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Old 06-12-2011, 11:26 PM   #1
gravrain
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So after making some of EdWort's Apfelwein I grabbed the yeast slurry for making a batch of cranberry Skeeter Pee. I tossed the bell jar I put the slurry in into a new kegerator I had just inherited and turned on. Apparently it was waaay too cold and the yeast slurry froze. I have transferred it to the main fridge for it to warm up slowly hoping that some of the slurry is salvageable.
Just wondering if anyone knew if a pretty thick slurry of yeast could survive a night and day of being frozen.

Thanks.

 
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Old 06-12-2011, 11:54 PM   #2
djsethall
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There has to be some viable cells left, why not throw it into a starter and rejuvinate it a bit, then rewash? You will have perfrctly pitchable yeast after that

 
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Old 06-12-2011, 11:59 PM   #3
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It's probably fine, just let it thaw out slowly. Pitching a starter woudn't hurt either.

 
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Old 06-13-2011, 12:05 AM   #4
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Quote:
Originally Posted by djsethall View Post
There has to be some viable cells left, why not throw it into a starter and rejuvinate it a bit, then rewash? You will have perfrctly pitchable yeast after that
My thoughts exactly.
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Old 06-13-2011, 04:00 AM   #5
gravrain
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Awesome, I'll gently bring it to pitching temp and see if anything takes. If anything cool happens I'll let y'all know.

Thanks.

 
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Old 06-20-2011, 05:35 AM   #6
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As the yeast freeze, ice crystals form that pierce the cell walls. As it warms up the now dead cells will leak out their contents, releasing enzymes which will cause any cells that survive to cease fermentation. In short, it's toast. Toss it, do another batch of cider as a new starter and try again... you'll be making more cider anyway, no doubt.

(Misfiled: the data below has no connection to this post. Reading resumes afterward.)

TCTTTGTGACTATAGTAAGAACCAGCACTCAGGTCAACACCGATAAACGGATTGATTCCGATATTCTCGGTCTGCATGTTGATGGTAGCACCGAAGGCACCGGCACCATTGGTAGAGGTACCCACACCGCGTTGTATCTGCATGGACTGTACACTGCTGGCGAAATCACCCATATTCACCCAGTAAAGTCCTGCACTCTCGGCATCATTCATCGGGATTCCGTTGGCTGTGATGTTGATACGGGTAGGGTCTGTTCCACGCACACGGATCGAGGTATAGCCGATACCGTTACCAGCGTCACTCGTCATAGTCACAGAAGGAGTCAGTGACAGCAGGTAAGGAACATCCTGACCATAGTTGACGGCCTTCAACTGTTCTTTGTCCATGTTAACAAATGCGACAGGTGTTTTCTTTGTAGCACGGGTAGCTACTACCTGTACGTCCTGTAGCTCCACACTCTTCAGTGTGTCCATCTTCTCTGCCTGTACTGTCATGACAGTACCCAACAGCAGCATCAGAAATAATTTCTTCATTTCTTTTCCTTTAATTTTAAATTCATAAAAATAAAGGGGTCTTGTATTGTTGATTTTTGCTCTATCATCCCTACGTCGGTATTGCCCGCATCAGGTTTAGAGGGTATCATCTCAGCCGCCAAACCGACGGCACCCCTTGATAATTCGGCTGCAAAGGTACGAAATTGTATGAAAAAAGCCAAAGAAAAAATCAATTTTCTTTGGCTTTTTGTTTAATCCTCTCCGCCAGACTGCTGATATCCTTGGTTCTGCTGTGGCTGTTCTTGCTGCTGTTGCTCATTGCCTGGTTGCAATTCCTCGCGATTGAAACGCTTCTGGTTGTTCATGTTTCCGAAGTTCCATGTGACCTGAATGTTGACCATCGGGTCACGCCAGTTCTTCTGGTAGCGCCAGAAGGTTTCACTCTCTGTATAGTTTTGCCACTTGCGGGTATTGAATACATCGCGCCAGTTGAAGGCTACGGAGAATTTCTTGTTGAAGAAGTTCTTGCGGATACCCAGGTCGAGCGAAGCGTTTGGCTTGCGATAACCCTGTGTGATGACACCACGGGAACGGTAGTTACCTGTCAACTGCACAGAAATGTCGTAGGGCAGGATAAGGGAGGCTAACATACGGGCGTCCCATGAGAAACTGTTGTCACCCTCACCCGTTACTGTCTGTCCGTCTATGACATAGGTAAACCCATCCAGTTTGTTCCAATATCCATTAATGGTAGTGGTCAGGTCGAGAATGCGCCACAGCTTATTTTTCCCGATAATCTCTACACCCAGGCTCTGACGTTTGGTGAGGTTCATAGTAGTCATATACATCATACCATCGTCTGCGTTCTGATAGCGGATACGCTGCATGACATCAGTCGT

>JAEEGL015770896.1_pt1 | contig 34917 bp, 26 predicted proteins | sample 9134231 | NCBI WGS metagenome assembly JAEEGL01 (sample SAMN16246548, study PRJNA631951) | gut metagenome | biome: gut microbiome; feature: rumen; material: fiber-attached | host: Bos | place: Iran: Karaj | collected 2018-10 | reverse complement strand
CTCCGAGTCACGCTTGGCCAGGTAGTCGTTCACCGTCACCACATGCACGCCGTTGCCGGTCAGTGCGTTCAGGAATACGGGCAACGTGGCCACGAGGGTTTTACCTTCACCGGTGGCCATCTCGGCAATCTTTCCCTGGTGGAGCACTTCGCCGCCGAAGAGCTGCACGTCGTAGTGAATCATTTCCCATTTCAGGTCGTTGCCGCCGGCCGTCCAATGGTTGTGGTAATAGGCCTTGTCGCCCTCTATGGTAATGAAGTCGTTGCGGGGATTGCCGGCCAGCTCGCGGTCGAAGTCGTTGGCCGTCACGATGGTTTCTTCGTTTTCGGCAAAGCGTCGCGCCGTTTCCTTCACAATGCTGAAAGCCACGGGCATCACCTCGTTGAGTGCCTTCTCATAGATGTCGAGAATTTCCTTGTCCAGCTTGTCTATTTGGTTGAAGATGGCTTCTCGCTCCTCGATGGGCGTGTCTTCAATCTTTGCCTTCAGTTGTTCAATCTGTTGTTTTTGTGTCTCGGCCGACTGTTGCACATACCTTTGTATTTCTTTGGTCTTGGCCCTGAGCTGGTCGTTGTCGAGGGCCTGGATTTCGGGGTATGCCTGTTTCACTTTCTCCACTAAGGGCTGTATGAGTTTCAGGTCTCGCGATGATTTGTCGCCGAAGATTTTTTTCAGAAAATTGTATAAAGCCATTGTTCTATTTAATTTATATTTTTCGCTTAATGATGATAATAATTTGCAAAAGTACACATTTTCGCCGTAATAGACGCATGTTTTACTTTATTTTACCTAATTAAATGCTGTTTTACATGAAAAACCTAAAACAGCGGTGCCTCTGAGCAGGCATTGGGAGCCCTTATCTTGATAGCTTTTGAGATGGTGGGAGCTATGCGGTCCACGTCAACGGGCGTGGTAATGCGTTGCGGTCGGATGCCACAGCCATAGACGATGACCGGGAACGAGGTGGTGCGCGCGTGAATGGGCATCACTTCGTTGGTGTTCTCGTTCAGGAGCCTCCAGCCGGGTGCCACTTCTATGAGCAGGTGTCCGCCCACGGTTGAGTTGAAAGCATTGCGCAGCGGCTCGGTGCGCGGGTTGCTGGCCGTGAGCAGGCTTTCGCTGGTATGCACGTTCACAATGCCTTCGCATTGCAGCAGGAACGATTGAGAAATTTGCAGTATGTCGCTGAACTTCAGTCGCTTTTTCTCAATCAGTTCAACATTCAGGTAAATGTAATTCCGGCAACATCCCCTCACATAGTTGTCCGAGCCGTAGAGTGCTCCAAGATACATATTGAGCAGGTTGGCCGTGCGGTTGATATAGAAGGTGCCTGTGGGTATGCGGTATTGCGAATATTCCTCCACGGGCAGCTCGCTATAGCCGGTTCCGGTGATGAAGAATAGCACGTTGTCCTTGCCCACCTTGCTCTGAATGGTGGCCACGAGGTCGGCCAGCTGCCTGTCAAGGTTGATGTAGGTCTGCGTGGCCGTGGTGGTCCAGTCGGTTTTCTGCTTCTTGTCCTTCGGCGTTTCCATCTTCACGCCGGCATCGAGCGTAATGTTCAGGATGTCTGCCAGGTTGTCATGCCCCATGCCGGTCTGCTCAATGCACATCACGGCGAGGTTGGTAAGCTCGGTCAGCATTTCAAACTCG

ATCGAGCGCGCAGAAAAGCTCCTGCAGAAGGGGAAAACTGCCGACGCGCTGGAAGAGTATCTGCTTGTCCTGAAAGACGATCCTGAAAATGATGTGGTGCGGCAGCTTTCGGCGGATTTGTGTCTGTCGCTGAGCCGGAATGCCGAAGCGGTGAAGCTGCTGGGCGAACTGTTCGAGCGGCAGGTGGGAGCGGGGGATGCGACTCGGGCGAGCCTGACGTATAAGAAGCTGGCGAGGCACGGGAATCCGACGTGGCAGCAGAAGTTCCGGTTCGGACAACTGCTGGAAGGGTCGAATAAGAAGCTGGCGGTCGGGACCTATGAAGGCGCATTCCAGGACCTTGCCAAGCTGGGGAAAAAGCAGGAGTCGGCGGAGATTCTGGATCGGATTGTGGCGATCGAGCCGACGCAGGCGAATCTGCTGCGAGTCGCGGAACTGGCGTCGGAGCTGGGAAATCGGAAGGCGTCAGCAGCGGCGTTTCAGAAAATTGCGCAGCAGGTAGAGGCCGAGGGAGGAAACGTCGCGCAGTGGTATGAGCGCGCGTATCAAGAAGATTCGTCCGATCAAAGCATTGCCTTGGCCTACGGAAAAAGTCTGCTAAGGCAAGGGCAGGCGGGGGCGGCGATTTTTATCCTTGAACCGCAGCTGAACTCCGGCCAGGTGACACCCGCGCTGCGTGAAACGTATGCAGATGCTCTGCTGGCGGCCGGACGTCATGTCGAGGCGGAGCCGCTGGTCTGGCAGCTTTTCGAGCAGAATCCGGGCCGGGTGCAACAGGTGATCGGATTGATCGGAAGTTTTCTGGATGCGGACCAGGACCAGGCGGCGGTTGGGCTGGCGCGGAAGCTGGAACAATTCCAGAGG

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Old 06-20-2011, 06:23 AM   #7
djsethall
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Quote:
Originally Posted by Saccharomyces View Post
As the yeast freeze, ice crystals form that pierce the cell walls. As it warms up the now dead cells will leak out their contents, releasing enzymes which will cause any cells that survive to cease fermentation. In short, it's toast. Toss it, do another batch of cider as a new starter and try again... you'll be making more cider anyway, no doubt.
If I am hearing this correctly, there is absolutely no chance of being able to save the starter? You couldn't do a step up with a wash in between each step and end up with viable yeast?

 
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Old 06-20-2011, 08:51 AM   #8
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Actually, you can stop the ice splintering effect by re-heating as quickly as possible. For meat, it's by microwave. Yeast is going to be dead either way.

 
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Old 06-20-2011, 09:04 AM   #9
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In all likelihood, it's no longer any good. But, if it were me, I would try making a fresh starter with it and seeing if it ferments, and perhaps even stepping it up and making another starter with that yeast, if the first was somehow successful.

Then again, I currently have two 5-gal buckets containing a combined 25kg (55lbs) of DME, so I don't mind wasting some

 
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